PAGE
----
Since the COVID-19 pandemic began, 66% of people are less likely to leave a restroom without washing their hands. In a recent global hygiene study, Dyson, a maker of touch-free hand dryers with Dyson Airblade™ technology, looked at how attitudes towards the restroom and general hand hygiene have changed since the start of the pandemic.
Notes Dyson, the message from leading organizations, such as the WHO, both during and after the pandemic has been clearly focused on the importance of frequently washing hands properly, and the vital role that thoroughly dry hands play. Experts have noted that hands can transfer germs if not washed correctly and that practicing good hand hygiene is one of the most effective ways to reduce the spread of bacteria and viruses, which could lead to infection.
Results from the recent Dyson global study show that while people are more conscious of the importance of hand hygiene since the pandemic started, 11% of people globally admit that they are more likely to leave the restroom without washing their hands, and 42% of people feel a lot more concerned visiting a public restroom compared to this time last year. In the United States, 20% of male and younger people (19-29 years) are more likely to leave a public restroom without washing their hands.
The study also found that while respondents were concerned with hand hygiene, some still disregard the importance of handwashing and drying: leading health organizations stipulate a person must wash their hands frequently with water and soap for at least 20 seconds — as well as dry hands properly. The study revealed that since the outbreak only 40% of people stated hygiene considerations as their main purpose for drying their hands. For some, it was just a habit (14%), and a small number like the feel of clean hands (11%). However, it also found that if the restroom has no working hand dryers or paper towels, some respondents were likely let them dry naturally (25%) or dry them on their trousers or top (15%).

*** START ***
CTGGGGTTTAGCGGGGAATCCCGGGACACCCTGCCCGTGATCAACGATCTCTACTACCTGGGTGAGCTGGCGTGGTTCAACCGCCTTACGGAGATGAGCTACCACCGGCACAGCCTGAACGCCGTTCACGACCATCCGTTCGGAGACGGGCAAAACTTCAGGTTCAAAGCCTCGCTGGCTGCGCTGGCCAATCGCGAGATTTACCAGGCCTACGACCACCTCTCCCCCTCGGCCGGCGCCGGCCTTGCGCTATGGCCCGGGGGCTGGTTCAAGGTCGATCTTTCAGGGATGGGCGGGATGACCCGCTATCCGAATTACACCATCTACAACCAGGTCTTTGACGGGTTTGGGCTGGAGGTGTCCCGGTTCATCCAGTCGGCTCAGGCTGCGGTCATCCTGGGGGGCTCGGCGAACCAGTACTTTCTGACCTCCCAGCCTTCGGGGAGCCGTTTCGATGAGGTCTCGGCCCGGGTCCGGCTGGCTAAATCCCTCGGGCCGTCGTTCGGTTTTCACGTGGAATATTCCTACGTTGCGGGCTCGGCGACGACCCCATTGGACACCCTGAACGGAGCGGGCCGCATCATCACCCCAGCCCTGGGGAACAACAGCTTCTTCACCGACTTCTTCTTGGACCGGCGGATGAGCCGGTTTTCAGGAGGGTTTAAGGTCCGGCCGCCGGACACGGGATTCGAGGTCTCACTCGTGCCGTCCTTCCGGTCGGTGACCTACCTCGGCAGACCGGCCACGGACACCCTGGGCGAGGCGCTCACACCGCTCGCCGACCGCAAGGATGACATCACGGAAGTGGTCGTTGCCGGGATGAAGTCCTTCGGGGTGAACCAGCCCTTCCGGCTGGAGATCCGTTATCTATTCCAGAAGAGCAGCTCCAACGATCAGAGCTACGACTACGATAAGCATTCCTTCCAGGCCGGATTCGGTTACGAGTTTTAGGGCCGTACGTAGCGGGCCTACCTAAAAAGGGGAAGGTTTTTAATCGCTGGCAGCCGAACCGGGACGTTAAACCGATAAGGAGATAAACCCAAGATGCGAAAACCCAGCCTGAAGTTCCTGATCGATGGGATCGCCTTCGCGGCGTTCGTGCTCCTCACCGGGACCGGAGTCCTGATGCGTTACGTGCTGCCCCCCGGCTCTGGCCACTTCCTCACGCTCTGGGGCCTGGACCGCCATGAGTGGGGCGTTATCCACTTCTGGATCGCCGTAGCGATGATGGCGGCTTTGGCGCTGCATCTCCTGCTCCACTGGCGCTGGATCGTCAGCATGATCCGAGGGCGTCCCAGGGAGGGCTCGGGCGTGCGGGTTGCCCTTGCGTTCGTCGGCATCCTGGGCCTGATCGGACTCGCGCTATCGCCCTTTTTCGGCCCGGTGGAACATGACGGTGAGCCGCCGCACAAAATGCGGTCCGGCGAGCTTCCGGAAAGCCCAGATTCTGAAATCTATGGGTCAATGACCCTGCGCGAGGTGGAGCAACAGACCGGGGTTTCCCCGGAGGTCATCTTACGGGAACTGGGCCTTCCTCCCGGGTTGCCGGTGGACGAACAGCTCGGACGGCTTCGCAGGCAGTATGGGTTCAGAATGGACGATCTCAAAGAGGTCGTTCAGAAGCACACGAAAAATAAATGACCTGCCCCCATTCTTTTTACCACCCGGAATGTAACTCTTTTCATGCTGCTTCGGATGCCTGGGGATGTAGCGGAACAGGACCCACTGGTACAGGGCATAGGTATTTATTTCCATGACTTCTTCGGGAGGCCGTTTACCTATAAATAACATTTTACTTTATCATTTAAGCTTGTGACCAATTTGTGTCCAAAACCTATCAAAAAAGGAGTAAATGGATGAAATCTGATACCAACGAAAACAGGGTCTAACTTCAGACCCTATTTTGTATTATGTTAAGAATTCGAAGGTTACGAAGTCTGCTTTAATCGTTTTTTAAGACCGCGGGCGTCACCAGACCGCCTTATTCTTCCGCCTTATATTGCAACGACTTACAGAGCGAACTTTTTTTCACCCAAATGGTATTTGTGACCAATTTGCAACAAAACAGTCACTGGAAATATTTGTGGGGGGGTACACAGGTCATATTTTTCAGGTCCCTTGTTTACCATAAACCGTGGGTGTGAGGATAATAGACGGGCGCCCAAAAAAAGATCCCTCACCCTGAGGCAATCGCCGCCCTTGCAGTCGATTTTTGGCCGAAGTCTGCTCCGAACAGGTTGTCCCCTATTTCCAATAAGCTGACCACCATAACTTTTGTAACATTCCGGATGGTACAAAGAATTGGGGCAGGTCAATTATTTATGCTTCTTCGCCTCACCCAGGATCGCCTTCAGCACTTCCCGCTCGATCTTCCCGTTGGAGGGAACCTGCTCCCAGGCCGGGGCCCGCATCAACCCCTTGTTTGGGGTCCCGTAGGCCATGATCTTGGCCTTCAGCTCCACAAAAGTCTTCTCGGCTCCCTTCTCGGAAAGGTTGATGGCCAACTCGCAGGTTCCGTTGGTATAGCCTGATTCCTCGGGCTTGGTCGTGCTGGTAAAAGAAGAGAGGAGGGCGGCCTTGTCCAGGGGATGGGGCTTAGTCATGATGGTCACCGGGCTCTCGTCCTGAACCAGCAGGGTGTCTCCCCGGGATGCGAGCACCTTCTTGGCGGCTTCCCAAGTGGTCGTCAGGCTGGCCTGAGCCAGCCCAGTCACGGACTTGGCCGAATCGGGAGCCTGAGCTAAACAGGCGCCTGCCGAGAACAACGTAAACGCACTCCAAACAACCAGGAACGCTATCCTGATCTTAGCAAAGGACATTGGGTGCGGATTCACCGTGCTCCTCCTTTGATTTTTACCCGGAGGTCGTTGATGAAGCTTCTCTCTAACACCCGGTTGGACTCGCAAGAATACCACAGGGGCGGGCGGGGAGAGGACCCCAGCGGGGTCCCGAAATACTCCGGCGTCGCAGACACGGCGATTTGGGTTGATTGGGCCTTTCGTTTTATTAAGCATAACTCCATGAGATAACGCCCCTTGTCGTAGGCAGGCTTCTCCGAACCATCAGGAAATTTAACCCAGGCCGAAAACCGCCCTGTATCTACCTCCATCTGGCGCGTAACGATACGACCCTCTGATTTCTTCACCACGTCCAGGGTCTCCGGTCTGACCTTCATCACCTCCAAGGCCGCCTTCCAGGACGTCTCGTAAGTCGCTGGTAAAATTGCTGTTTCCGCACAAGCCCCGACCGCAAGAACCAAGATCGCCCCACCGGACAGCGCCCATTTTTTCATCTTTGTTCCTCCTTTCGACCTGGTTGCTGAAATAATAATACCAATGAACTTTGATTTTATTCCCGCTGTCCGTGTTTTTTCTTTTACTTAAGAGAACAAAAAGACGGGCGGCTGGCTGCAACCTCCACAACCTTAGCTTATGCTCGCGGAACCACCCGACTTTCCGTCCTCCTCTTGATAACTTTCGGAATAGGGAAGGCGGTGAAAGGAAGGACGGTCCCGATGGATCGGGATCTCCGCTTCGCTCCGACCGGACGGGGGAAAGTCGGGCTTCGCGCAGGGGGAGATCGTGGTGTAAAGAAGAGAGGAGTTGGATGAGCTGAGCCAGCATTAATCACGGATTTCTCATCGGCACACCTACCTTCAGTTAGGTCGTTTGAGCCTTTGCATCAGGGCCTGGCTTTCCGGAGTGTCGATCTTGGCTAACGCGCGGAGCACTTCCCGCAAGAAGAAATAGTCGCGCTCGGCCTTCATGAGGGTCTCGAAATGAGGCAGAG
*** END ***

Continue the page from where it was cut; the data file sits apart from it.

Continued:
“These results highlight the need for further education on hand hygiene,” explains Dr Salome Giao, senior microbiologist and scientist at Dyson. “We know damp hands can transfer up to 1,000 times more bacteria than dry hands, while wiping hands on clothes can jeopardize the handwashing process, as they can add bacteria to the washed hands if they are not clean.”
The global study also revealed that poorly maintained restrooms can cause people to feel frustrated. When it comes to public facilities, the main frustrations globally are unclean toilets (70%); lack of toilet paper (51%); and unclean washroom common areas (48%).
Comparing to the same time last year, there was a portion of people who were more concerned around using hand dryers but some of the biggest hygiene concerns related to using hand dryers were having to press physical buttons (40%) and drying hands with unclean air (32%). In the survey, 58% selected touchless activation of a hand dryer as one of the features which would put their mind at ease when using a hand dryer, and a further 47% stated that including filters, which clean the air used to dry their hands would also ease their concerns when using a hand dryer.
Source: Facility Executive